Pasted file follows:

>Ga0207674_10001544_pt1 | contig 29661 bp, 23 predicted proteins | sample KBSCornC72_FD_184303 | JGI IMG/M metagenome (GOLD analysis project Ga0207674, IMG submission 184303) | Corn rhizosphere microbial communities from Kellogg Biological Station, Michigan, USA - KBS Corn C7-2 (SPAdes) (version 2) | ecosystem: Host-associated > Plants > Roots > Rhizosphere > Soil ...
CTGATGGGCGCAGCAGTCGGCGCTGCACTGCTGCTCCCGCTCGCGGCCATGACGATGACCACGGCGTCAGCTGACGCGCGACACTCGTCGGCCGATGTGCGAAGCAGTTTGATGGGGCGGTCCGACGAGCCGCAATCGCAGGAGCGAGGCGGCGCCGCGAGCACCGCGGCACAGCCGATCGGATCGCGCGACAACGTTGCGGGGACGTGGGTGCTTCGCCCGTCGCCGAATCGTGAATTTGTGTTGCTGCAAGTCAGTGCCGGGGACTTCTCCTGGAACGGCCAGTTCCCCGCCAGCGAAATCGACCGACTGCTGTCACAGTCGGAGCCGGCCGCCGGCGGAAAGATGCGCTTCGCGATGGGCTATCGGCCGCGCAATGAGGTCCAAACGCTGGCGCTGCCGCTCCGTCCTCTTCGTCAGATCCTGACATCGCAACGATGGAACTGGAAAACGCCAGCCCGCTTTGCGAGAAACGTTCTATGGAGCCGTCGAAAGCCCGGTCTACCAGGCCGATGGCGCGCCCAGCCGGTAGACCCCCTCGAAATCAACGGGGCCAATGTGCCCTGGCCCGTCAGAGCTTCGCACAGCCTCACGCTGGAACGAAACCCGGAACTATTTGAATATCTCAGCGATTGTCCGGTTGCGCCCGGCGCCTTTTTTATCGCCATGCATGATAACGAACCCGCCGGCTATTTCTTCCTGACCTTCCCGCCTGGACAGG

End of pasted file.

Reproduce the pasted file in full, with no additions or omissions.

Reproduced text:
>Ga0207674_10001544_pt1 | contig 29661 bp, 23 predicted proteins | sample KBSCornC72_FD_184303 | JGI IMG/M metagenome (GOLD analysis project Ga0207674, IMG submission 184303) | Corn rhizosphere microbial communities from Kellogg Biological Station, Michigan, USA - KBS Corn C7-2 (SPAdes) (version 2) | ecosystem: Host-associated > Plants > Roots > Rhizosphere > Soil ...
CTGATGGGCGCAGCAGTCGGCGCTGCACTGCTGCTCCCGCTCGCGGCCATGACGATGACCACGGCGTCAGCTGACGCGCGACACTCGTCGGCCGATGTGCGAAGCAGTTTGATGGGGCGGTCCGACGAGCCGCAATCGCAGGAGCGAGGCGGCGCCGCGAGCACCGCGGCACAGCCGATCGGATCGCGCGACAACGTTGCGGGGACGTGGGTGCTTCGCCCGTCGCCGAATCGTGAATTTGTGTTGCTGCAAGTCAGTGCCGGGGACTTCTCCTGGAACGGCCAGTTCCCCGCCAGCGAAATCGACCGACTGCTGTCACAGTCGGAGCCGGCCGCCGGCGGAAAGATGCGCTTCGCGATGGGCTATCGGCCGCGCAATGAGGTCCAAACGCTGGCGCTGCCGCTCCGTCCTCTTCGTCAGATCCTGACATCGCAACGATGGAACTGGAAAACGCCAGCCCGCTTTGCGAGAAACGTTCTATGGAGCCGTCGAAAGCCCGGTCTACCAGGCCGATGGCGCGCCCAGCCGGTAGACCCCCTCGAAATCAACGGGGCCAATGTGCCCTGGCCCGTCAGAGCTTCGCACAGCCTCACGCTGGAACGAAACCCGGAACTATTTGAATATCTCAGCGATTGTCCGGTTGCGCCCGGCGCCTTTTTTATCGCCATGCATGATAACGAACCCGCCGGCTATTTCTTCCTGACCTTCCCGCCTGGACAGG